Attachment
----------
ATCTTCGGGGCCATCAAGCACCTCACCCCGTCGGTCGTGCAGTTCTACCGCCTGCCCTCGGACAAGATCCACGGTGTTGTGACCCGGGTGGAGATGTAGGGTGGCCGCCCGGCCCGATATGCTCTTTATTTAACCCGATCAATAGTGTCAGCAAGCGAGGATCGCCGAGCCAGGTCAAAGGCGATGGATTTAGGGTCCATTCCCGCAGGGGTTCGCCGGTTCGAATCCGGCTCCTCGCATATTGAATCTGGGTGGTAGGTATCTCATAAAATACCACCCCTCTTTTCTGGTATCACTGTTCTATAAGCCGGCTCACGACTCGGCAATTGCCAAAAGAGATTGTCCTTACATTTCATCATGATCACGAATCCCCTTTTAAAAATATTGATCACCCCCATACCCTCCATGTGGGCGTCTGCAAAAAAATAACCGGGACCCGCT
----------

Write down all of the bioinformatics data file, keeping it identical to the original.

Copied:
ATCTTCGGGGCCATCAAGCACCTCACCCCGTCGGTCGTGCAGTTCTACCGCCTGCCCTCGGACAAGATCCACGGTGTTGTGACCCGGGTGGAGATGTAGGGTGGCCGCCCGGCCCGATATGCTCTTTATTTAACCCGATCAATAGTGTCAGCAAGCGAGGATCGCCGAGCCAGGTCAAAGGCGATGGATTTAGGGTCCATTCCCGCAGGGGTTCGCCGGTTCGAATCCGGCTCCTCGCATATTGAATCTGGGTGGTAGGTATCTCATAAAATACCACCCCTCTTTTCTGGTATCACTGTTCTATAAGCCGGCTCACGACTCGGCAATTGCCAAAAGAGATTGTCCTTACATTTCATCATGATCACGAATCCCCTTTTAAAAATATTGATCACCCCCATACCCTCCATGTGGGCGTCTGCAAAAAAATAACCGGGACCCGCT